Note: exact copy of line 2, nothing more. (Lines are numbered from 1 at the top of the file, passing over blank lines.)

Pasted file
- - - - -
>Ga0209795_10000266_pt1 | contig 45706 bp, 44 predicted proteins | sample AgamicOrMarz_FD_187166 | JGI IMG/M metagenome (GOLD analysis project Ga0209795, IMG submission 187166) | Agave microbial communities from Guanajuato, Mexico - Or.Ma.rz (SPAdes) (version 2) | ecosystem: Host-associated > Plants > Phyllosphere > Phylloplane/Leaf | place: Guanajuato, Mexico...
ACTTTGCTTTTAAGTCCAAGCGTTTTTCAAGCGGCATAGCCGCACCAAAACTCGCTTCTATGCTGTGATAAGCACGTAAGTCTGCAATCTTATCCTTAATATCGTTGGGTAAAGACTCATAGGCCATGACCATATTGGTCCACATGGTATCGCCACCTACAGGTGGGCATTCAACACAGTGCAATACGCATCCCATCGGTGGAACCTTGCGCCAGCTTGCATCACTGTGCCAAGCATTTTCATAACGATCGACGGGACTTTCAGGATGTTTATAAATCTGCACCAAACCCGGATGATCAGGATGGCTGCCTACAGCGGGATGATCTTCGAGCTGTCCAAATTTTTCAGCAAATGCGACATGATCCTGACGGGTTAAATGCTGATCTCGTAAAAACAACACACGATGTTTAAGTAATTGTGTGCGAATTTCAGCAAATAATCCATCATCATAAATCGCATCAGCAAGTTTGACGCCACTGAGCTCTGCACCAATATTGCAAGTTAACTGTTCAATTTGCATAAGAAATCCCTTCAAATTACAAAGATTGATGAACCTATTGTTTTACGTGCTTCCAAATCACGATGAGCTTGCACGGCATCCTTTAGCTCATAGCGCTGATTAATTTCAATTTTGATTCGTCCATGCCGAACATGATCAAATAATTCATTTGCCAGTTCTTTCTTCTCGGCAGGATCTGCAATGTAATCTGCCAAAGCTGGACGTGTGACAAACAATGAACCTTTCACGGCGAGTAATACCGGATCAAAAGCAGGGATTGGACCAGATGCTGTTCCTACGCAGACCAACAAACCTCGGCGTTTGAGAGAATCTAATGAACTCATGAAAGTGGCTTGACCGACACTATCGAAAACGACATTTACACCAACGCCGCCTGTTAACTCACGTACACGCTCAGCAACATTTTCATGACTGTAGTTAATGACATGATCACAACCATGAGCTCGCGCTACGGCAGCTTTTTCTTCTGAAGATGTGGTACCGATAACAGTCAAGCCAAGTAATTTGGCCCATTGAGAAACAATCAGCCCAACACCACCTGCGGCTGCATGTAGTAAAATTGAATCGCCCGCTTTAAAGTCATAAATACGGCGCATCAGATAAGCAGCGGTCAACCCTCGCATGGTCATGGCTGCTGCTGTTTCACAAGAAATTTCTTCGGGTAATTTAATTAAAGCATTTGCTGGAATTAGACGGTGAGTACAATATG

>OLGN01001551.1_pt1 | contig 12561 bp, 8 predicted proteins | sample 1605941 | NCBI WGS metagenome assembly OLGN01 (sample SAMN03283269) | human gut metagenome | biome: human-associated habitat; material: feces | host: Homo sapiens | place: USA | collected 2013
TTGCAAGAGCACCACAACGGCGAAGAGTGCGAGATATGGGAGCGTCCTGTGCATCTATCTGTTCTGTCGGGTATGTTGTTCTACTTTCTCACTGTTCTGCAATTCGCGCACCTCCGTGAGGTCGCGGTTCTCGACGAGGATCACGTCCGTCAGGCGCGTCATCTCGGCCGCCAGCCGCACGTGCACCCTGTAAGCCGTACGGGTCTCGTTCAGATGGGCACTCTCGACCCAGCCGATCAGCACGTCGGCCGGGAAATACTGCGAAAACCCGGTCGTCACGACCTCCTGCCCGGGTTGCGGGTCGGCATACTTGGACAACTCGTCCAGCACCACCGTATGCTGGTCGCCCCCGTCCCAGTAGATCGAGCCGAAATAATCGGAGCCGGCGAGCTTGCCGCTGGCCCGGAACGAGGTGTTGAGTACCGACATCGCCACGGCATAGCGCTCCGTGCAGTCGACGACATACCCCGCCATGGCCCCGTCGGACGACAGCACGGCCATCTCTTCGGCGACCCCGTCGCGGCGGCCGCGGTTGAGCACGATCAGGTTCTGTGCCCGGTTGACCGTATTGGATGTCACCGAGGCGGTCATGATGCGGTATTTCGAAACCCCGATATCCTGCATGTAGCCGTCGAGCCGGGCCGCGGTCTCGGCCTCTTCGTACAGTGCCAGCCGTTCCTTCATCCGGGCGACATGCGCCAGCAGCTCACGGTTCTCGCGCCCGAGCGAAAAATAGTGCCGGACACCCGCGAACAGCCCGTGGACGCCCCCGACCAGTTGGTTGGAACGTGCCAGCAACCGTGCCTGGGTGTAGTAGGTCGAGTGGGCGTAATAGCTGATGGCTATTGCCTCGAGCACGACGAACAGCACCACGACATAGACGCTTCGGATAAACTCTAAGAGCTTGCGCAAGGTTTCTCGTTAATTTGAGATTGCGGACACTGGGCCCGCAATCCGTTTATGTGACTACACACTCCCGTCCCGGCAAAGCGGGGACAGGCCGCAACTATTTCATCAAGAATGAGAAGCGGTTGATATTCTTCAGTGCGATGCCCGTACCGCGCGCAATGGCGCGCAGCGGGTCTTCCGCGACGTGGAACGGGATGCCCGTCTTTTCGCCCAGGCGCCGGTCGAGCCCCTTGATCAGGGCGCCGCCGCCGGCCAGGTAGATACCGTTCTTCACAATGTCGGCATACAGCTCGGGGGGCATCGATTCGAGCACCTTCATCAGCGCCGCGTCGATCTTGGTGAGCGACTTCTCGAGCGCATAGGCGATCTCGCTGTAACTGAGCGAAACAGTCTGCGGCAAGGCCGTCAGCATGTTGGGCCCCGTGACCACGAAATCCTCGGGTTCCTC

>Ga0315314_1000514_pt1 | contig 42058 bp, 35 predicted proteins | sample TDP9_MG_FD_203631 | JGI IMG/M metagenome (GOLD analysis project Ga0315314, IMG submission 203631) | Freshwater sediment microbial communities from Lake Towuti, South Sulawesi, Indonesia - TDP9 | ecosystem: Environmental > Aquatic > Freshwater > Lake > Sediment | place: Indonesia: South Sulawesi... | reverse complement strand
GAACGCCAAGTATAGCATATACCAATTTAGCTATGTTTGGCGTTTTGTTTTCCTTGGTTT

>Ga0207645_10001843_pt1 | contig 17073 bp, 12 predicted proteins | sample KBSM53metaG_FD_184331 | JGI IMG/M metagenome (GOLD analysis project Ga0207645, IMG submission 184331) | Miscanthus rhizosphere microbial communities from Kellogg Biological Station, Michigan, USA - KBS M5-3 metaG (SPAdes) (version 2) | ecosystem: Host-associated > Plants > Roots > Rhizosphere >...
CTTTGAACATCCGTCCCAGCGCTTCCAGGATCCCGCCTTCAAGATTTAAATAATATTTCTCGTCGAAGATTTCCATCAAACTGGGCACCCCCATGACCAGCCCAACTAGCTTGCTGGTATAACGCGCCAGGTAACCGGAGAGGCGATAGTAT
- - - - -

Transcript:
ACTTTGCTTTTAAGTCCAAGCGTTTTTCAAGCGGCATAGCCGCACCAAAACTCGCTTCTATGCTGTGATAAGCACGTAAGTCTGCAATCTTATCCTTAATATCGTTGGGTAAAGACTCATAGGCCATGACCATATTGGTCCACATGGTATCGCCACCTACAGGTGGGCATTCAACACAGTGCAATACGCATCCCATCGGTGGAACCTTGCGCCAGCTTGCATCACTGTGCCAAGCATTTTCATAACGATCGACGGGACTTTCAGGATGTTTATAAATCTGCACCAAACCCGGATGATCAGGATGGCTGCCTACAGCGGGATGATCTTCGAGCTGTCCAAATTTTTCAGCAAATGCGACATGATCCTGACGGGTTAAATGCTGATCTCGTAAAAACAACACACGATGTTTAAGTAATTGTGTGCGAATTTCAGCAAATAATCCATCATCATAAATCGCATCAGCAAGTTTGACGCCACTGAGCTCTGCACCAATATTGCAAGTTAACTGTTCAATTTGCATAAGAAATCCCTTCAAATTACAAAGATTGATGAACCTATTGTTTTACGTGCTTCCAAATCACGATGAGCTTGCACGGCATCCTTTAGCTCATAGCGCTGATTAATTTCAATTTTGATTCGTCCATGCCGAACATGATCAAATAATTCATTTGCCAGTTCTTTCTTCTCGGCAGGATCTGCAATGTAATCTGCCAAAGCTGGACGTGTGACAAACAATGAACCTTTCACGGCGAGTAATACCGGATCAAAAGCAGGGATTGGACCAGATGCTGTTCCTACGCAGACCAACAAACCTCGGCGTTTGAGAGAATCTAATGAACTCATGAAAGTGGCTTGACCGACACTATCGAAAACGACATTTACACCAACGCCGCCTGTTAACTCACGTACACGCTCAGCAACATTTTCATGACTGTAGTTAATGACATGATCACAACCATGAGCTCGCGCTACGGCAGCTTTTTCTTCTGAAGATGTGGTACCGATAACAGTCAAGCCAAGTAATTTGGCCCATTGAGAAACAATCAGCCCAACACCACCTGCGGCTGCATGTAGTAAAATTGAATCGCCCGCTTTAAAGTCATAAATACGGCGCATCAGATAAGCAGCGGTCAACCCTCGCATGGTCATGGCTGCTGCTGTTTCACAAGAAATTTCTTCGGGTAATTTAATTAAAGCATTTGCTGGAATTAGACGGTGAGTACAATATG